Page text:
The 2020 committee is as follows:

Office Holders:

  • Chairman – Joe Relph, Non-regional
  • Treasurer – Dave Smith, Eastern Fells
  • Administrator – Viv Lewis

Committee Members:

  • John Atkinson, Lakes South West
  • Ernest Coulthard, Kirkby Stephen
  • Harry Hutchinson, Howgills
  • Carl Walters, Lakes North Central
  • Gavin, Craig & Mathew Fearon, Lakes Central
  • George Crayston & John Nichol, Lakes West
  • John Rowland, Lakes North
  • Mark Jenkinson, Crosby
  • Will Rawling, Non-regional
  • William Steele, Non-regional
  • Ian Gorst, Lancashire
  • Charles Raine, Northumberland
  • John Turner, Owner Representative
  • Julia Aglionby, Co-opted
  • Andrew Humphries, Co-opted
  • Maurice Hall, Co-opted

The committee meets on average 4 times per year. The minutes of our meeting are published here


Commons in Cumbria – The Facts

A glance at the map will show just how much of the well-known landscape of the Cumbrian fells is common land – 112,900 hectares of common land covering over 16% of Cumbria’s land. This constitutes the largest area of common land at county level in England.

The county has 630 registered commons, ranging in size from less than half a hectare to well over 3,000ha. There are 41 commons over 1000 ha. Furthermore over 180 commons are contiguous (they join each other) so the area of individual tracts of common land is much larger.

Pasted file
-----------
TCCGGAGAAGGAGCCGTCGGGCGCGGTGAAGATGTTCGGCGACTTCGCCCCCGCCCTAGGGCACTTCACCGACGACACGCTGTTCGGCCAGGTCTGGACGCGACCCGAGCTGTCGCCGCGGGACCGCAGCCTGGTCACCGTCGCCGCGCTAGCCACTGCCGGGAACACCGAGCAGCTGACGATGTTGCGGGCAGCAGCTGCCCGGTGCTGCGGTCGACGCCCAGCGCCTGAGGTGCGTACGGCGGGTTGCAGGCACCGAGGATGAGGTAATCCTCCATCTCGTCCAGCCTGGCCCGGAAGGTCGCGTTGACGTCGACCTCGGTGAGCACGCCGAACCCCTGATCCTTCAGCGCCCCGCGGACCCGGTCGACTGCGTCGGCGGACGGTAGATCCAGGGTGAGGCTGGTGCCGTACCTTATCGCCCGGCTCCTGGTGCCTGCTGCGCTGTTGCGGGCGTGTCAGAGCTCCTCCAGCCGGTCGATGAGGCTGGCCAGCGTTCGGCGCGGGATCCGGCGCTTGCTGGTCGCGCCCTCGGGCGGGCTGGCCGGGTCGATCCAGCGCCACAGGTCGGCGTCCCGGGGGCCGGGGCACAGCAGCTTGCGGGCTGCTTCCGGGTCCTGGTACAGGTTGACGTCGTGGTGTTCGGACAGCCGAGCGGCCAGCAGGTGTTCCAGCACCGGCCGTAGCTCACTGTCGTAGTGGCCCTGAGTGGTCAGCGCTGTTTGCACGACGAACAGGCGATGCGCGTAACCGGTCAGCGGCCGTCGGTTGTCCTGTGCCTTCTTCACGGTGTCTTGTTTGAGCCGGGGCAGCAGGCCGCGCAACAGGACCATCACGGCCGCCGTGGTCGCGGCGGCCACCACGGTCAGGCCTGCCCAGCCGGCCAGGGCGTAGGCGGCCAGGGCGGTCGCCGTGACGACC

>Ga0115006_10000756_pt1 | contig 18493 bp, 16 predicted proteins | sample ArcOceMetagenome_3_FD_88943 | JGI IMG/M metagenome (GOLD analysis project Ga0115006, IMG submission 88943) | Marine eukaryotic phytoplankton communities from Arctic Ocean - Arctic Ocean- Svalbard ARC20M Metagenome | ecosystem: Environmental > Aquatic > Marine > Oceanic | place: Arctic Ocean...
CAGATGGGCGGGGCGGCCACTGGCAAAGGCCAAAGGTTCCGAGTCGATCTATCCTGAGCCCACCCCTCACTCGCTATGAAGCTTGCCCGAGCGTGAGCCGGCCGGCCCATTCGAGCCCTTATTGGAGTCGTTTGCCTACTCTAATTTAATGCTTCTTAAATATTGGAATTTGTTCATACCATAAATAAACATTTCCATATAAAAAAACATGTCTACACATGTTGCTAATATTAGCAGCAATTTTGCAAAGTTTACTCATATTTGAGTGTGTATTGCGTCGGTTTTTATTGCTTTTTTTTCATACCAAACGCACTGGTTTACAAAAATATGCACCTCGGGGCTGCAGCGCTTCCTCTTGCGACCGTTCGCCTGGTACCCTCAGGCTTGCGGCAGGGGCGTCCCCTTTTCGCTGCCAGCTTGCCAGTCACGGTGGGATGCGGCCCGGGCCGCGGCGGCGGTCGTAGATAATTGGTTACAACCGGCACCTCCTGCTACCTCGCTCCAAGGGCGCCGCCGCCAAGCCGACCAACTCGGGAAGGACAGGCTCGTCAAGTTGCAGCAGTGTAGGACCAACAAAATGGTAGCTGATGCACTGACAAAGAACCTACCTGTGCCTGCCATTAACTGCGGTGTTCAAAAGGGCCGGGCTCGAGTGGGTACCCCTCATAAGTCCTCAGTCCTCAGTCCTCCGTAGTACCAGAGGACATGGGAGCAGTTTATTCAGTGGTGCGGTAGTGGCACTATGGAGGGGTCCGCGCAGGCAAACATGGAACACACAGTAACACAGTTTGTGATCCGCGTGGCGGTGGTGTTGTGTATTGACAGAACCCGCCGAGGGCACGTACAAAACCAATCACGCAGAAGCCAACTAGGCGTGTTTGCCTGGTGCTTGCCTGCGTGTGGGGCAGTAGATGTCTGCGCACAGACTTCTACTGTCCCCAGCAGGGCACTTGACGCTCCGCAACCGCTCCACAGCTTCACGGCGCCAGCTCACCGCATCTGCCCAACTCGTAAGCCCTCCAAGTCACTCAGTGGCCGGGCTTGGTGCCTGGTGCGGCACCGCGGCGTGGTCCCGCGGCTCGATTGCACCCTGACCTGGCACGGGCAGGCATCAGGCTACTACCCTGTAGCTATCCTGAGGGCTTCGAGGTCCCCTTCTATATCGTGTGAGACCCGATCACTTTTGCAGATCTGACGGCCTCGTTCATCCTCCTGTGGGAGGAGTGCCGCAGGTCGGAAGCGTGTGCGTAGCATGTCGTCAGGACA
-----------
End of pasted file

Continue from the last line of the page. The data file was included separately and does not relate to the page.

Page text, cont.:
Many of the smallest commons have no registered rights of common, and thus no commoners. On the other hand, 74 commons have 20 or more register entries, going up to a maximum of 112.

Substantial numbers of commons have rights to graze sheep, cattle, horses and ponies. The Federation estimates that more than 1000 commoners actively use their grazing rights as a vital element in the economy of hill farming.

Nearly 40% of Cumbria’s common land (45,026ha) lies wholly or partly within designated Sites of Special Scientific Interest (SSSI) and 6.5% (8011ha) are candidate Special Areas of Conservation (SAC).

The significance of Cumbria’s commons can be summarised as follows:

  • Livestock production – the commons provide the home for native breeds of sheep including Swaledale, Herdwick and Rough Fell
  • Public goods – reservoirs for rich biodiversity, landscape beauty, links with wider wildlife zones and corridors
  • Climate change mitigation – maintaining peat and increasing carbon in the soil
  • Culture and heritage – links to history and traditions, communal grazing
  • Aesthetics and sense of place – defines the visual appearance of the upland fells
  • Health and quality of life – all common land is open for access
  • Social cohesion and community activity – communal grazing and traditional forms of management

A Bit More About Commoning

If you can’t find the answers that you are looking for, please contact us.